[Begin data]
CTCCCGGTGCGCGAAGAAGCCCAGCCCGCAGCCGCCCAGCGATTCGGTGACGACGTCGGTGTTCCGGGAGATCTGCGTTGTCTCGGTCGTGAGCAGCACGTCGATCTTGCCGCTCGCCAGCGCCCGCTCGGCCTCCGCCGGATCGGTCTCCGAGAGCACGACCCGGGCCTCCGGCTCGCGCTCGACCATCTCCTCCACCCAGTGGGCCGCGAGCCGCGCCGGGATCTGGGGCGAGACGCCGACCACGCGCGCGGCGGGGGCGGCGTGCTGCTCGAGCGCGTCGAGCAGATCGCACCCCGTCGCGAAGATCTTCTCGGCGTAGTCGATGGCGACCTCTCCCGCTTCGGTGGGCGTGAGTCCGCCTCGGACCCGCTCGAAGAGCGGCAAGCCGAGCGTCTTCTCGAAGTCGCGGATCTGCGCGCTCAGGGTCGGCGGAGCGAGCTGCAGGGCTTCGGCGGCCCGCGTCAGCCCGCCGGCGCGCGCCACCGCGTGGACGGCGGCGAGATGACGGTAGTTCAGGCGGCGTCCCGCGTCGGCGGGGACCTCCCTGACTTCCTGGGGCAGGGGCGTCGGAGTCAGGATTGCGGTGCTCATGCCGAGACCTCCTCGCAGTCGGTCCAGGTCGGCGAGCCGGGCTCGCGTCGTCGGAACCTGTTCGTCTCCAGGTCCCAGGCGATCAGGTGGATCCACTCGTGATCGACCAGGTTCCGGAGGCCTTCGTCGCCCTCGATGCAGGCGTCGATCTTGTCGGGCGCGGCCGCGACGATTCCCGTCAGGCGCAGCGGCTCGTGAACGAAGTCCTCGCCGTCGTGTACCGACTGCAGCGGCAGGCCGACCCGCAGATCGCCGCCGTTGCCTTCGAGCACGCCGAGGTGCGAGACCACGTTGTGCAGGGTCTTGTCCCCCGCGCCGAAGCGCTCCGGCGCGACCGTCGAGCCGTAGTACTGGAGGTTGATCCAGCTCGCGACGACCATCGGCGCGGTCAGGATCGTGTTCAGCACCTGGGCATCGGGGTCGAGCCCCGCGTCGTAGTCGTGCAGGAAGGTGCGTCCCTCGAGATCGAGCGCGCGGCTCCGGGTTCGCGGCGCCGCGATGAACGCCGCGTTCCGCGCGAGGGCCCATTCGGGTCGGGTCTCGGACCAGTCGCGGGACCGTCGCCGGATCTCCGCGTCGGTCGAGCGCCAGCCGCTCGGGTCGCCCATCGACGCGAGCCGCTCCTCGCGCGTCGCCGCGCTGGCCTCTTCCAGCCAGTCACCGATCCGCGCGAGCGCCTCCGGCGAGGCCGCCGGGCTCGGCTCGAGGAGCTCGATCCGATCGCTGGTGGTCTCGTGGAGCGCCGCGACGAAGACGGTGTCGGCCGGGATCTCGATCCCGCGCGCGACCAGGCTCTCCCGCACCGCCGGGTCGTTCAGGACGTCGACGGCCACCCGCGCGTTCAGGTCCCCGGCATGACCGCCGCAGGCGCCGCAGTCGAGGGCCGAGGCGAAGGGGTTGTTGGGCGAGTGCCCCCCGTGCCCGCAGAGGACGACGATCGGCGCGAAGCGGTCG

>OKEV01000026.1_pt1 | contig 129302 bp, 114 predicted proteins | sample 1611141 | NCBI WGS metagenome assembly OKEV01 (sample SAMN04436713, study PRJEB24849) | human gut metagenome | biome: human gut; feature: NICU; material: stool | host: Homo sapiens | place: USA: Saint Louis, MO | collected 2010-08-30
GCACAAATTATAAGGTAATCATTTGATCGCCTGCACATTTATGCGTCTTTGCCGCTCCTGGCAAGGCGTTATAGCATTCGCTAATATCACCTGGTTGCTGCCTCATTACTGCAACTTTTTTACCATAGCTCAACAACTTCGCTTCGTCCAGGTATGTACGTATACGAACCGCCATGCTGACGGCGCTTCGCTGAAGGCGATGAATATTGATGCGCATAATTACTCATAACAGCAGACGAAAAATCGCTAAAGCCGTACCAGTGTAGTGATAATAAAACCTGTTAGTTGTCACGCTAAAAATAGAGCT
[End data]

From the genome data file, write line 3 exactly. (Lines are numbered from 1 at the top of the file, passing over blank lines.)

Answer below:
GCACAAATTATAAGGTAATCATTTGATCGCCTGCACATTTATGCGTCTTTGCCGCTCCTGGCAAGGCGTTATAGCATTCGCTAATATCACCTGGTTGCTGCCTCATTACTGCAACTTTTTTACCATAGCTCAACAACTTCGCTTCGTCCAGGTATGTACGTATACGAACCGCCATGCTGACGGCGCTTCGCTGAAGGCGATGAATATTGATGCGCATAATTACTCATAACAGCAGACGAAAAATCGCTAAAGCCGTACCAGTGTAGTGATAATAAAACCTGTTAGTTGTCACGCTAAAAATAGAGCT